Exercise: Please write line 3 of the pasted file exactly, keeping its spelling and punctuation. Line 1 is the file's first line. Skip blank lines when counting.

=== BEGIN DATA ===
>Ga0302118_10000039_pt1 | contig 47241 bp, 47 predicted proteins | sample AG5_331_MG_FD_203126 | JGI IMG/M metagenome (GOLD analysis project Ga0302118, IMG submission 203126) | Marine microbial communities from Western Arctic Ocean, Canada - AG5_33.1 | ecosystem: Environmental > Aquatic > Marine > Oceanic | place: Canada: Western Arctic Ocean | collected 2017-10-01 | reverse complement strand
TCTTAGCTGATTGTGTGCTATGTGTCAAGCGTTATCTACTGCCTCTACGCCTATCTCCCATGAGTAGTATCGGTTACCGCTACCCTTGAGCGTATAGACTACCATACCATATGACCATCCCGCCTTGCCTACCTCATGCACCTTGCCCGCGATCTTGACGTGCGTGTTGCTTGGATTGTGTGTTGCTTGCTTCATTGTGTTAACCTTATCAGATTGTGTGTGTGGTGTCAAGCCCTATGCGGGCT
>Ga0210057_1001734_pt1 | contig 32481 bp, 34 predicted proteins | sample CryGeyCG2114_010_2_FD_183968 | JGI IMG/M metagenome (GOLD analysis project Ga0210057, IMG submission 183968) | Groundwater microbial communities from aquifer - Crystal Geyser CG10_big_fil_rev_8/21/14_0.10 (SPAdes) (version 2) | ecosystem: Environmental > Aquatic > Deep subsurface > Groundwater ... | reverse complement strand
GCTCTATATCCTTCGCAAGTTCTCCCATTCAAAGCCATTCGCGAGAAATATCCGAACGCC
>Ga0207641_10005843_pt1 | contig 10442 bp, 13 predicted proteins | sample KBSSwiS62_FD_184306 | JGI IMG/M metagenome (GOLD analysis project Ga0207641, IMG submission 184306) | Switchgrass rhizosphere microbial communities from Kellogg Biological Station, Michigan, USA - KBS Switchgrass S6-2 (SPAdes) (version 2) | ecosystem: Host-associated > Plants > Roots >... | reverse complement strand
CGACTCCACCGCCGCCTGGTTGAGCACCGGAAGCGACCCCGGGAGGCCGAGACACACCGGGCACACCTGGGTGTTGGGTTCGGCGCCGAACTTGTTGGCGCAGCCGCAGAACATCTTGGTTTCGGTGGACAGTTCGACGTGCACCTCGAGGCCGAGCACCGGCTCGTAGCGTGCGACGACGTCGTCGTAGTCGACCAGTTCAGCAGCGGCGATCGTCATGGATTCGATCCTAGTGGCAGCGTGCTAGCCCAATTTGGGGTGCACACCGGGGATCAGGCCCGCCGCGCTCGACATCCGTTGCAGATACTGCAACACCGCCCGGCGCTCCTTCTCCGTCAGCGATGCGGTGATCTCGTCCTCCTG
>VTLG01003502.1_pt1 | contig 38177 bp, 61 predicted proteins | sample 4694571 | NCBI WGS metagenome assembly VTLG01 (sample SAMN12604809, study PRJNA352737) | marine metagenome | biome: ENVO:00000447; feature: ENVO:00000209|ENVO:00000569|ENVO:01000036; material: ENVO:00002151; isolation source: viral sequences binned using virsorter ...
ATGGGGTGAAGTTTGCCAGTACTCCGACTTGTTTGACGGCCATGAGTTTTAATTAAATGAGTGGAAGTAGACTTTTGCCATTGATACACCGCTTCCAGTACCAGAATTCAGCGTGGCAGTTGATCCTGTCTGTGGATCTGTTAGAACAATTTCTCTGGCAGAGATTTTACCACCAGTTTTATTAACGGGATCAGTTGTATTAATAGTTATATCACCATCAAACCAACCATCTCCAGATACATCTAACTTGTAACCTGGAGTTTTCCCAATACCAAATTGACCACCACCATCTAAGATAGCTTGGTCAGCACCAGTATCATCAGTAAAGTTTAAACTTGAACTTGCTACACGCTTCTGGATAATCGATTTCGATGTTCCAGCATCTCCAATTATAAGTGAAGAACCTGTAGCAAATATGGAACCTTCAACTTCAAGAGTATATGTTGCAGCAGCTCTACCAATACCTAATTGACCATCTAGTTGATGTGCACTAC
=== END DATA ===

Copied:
>Ga0210057_1001734_pt1 | contig 32481 bp, 34 predicted proteins | sample CryGeyCG2114_010_2_FD_183968 | JGI IMG/M metagenome (GOLD analysis project Ga0210057, IMG submission 183968) | Groundwater microbial communities from aquifer - Crystal Geyser CG10_big_fil_rev_8/21/14_0.10 (SPAdes) (version 2) | ecosystem: Environmental > Aquatic > Deep subsurface > Groundwater ... | reverse complement strand